You would think that after eight years controlling the governor’s mansion, at least four years in almost complete control of Fairfax politics the Va Dems would have built up a stronger bench…but when you go for power on the cheap and refuse to grow your own troops and your own issues, maybe this candidacy by polling is the inevitable result.

Meanwhile-In a strange development the Janet Oleszek website which only ten days ago was populated and up and running (albeit not updated since fall 2008) is now shown as being “parked”. A Whois search shows it is owned by Oleszek for Senate through Feb 13, 2010.  I have to wonder if it is being retrofitted for a special election?

Blue Virginia, NLS Excoriates Deeds Campaign

Lowell Feld’s after action review is up.  It is a thorough excoriation of the Deeds campaign.  Clearly this document has been ready to go for some time. The same for Ben Tribbett, who posted his analysis just after the polls opened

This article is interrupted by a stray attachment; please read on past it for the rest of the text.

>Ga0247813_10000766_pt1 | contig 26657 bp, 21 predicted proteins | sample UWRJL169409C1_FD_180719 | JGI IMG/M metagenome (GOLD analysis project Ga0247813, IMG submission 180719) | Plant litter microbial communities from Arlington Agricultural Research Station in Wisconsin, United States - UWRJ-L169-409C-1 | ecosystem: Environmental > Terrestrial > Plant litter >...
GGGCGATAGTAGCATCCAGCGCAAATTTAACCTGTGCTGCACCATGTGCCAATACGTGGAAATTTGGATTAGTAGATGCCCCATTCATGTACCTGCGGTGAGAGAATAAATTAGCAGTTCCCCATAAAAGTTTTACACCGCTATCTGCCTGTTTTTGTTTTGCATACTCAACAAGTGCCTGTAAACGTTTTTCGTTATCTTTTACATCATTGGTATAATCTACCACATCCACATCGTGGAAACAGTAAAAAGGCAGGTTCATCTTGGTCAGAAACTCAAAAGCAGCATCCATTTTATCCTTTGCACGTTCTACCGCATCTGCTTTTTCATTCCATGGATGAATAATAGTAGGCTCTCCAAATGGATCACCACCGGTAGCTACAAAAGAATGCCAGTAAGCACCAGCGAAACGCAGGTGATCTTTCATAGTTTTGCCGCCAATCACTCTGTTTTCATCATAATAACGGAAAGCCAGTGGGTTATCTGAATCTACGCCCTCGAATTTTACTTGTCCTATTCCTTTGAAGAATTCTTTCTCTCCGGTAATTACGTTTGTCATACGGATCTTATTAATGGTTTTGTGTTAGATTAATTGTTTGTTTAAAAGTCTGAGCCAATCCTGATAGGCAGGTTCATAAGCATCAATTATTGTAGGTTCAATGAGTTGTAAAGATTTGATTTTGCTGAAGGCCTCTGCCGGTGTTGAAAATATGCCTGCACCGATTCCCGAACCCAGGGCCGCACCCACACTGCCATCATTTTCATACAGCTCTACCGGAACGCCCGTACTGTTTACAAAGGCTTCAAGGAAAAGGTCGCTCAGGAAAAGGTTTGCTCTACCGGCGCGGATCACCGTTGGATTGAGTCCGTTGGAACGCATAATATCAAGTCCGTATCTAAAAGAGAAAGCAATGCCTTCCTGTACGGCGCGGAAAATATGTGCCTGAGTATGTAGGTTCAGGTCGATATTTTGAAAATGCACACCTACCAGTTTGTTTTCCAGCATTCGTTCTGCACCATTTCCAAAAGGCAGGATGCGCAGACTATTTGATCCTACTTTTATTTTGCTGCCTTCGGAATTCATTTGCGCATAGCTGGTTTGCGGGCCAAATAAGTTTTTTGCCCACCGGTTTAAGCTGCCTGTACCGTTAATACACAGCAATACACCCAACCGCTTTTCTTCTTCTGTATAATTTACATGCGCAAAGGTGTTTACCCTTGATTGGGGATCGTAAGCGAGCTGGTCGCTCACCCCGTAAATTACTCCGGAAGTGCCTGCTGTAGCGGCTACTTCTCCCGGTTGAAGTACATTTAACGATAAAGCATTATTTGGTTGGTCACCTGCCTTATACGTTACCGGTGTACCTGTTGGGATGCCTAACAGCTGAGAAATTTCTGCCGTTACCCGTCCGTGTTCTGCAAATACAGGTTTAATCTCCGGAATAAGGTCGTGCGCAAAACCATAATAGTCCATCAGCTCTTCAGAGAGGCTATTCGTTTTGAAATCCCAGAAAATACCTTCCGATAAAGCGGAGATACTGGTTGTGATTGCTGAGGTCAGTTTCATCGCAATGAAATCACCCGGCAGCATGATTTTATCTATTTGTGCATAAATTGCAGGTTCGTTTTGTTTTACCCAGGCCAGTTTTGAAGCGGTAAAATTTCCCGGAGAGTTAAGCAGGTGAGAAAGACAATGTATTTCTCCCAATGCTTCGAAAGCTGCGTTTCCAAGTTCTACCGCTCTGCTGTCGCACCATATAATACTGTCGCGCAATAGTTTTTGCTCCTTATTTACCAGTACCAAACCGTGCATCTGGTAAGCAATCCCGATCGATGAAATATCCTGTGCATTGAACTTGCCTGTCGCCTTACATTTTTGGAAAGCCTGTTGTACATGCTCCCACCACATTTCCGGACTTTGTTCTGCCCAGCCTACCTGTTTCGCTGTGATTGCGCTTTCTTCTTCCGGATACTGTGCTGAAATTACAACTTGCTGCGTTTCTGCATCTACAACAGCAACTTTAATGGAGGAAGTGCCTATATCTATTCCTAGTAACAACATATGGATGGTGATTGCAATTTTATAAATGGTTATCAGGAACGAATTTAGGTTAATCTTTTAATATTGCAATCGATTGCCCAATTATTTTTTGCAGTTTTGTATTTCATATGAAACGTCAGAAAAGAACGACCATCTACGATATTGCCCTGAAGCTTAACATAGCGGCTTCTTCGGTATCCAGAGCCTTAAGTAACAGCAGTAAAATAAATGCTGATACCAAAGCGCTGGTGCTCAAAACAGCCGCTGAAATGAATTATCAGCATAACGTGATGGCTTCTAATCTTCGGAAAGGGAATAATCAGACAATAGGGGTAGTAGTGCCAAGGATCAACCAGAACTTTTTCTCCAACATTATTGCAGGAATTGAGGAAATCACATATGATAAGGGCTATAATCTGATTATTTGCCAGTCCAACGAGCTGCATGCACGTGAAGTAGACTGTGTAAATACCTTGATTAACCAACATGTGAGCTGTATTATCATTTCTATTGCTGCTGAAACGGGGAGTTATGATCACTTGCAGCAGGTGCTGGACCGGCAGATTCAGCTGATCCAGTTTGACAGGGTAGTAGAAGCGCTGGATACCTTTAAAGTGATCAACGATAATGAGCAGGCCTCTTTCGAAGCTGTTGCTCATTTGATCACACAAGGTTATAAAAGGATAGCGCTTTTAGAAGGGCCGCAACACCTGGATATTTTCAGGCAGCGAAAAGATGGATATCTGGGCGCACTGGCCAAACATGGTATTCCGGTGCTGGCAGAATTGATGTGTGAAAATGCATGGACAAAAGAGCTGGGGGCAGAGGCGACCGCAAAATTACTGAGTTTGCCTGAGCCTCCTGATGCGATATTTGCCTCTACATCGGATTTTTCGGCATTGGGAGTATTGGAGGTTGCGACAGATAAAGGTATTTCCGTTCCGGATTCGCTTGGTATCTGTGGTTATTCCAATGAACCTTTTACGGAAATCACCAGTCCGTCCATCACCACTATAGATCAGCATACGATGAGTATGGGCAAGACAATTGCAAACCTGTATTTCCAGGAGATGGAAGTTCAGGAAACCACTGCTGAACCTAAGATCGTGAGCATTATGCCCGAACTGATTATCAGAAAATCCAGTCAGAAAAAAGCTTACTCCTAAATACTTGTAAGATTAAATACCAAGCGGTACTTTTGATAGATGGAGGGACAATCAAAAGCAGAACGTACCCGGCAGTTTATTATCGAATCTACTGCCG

The fact that these pieces are in place so quickly after the election indicates one of the horrible aspects of the Deeds campaign-that it was so bad for so long that the authors could begin drafting in good conscience long before election day without being accused of undermining the gubernatorial candidate.

The Democrats have had such success of late in Virginia few of you have watched them react to a loss.  Those who remember the RK discussion on the Judy Feder losses in 2006 and 2008 and the vitriol that flowed remember how ugly things got in losing a congressional election.  Be warned-these discussions will not be for the faint of heart…

Some Contrarian Thoughts on the Election

Lots of reasons are  being offered for the state of the Deeds campaign.  Noises are being made about a GOP blowout this Tuesday.  An amazing number of smart people are taking the easy way out and blaming Creight Deeds and his campaign…and there are a number of places where the Deeds campaign obviously was lacking.

However, there are reasons that folks are not fully addressing…perhaps because it is uncomfortable to their world view.  Maybe it is just easier to blame Creigh, but it doesn’t get them ready for 2010.